What It Looks Like Inside North Korea's Borders

An AP photographer gained access to the world's most secretive country

This article is from the archive of our partner .

Little by little, the Democratic People's Republic of North Korea is opening its borders to outsiders. Just two years after Current TV journalists Laura Ling and Euna Lee had been sentenced to 12 years hard labor for unknowingly crossing into North Korean territory, the communist country is starting to allow western news organizations to set up shop. Last month, Kim Jong Il's regime granted Reuters permission to set up a satellite dish there, and two weeks before that, the Associated Press announced that it would open a bureau in Pyongyang. Perhaps in response to the recently leaked footage of starving children, the country's government seems especially interested in helping people visualize North Korea. The AP's Seoul bureau chief Jean H. Lee certainly accomplished this on a government-endorsed and government-guided photo tour earlier this year.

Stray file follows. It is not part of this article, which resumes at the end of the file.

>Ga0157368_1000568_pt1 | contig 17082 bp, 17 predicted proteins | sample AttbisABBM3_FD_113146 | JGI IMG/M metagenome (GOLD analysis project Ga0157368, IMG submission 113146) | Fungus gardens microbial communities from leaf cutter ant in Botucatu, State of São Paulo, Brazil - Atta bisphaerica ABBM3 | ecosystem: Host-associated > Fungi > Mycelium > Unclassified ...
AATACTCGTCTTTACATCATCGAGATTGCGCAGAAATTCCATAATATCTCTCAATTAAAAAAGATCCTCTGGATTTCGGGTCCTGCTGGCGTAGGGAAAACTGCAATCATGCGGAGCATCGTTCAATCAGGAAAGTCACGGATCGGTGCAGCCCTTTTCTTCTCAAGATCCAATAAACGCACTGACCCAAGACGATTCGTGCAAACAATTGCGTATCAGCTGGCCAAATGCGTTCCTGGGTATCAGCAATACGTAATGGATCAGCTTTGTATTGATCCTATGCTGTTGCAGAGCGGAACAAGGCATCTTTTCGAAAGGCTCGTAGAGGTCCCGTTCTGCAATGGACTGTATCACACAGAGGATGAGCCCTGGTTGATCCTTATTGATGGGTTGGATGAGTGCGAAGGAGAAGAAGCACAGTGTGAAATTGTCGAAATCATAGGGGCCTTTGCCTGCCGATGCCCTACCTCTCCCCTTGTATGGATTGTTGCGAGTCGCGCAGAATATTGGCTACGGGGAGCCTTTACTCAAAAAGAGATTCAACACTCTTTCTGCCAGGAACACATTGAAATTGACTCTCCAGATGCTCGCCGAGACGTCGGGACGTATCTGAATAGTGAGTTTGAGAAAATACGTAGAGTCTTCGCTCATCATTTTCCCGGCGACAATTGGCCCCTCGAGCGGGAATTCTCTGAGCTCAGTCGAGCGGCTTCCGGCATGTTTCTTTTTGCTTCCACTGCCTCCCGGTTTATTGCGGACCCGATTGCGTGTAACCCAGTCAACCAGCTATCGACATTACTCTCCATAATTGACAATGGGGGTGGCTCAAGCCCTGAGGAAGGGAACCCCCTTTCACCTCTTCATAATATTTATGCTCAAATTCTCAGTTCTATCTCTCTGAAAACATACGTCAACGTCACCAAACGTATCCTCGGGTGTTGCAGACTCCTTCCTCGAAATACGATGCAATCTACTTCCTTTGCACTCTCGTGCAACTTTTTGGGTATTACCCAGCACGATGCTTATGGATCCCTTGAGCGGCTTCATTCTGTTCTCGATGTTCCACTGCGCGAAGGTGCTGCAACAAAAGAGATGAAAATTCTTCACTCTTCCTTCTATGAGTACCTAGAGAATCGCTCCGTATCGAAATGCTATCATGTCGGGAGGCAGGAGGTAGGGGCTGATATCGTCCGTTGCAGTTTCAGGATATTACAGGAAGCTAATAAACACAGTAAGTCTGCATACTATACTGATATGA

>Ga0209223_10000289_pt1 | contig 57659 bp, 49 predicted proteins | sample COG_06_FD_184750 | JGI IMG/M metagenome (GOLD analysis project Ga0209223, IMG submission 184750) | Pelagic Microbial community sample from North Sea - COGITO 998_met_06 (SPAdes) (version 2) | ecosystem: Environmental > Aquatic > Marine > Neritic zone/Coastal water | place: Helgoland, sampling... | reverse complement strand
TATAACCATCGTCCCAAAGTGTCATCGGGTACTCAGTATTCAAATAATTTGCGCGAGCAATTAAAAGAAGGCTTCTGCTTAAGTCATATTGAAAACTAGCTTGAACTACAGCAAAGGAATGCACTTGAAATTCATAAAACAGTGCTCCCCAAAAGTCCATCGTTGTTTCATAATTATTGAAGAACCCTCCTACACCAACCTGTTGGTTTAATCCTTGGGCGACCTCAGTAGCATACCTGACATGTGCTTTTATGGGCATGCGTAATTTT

Alan Taylor has collected the best of Lee's photos over at The Atlantic's In Focus blog--click through to view the full set.

This article is from the archive of our partner The Wire.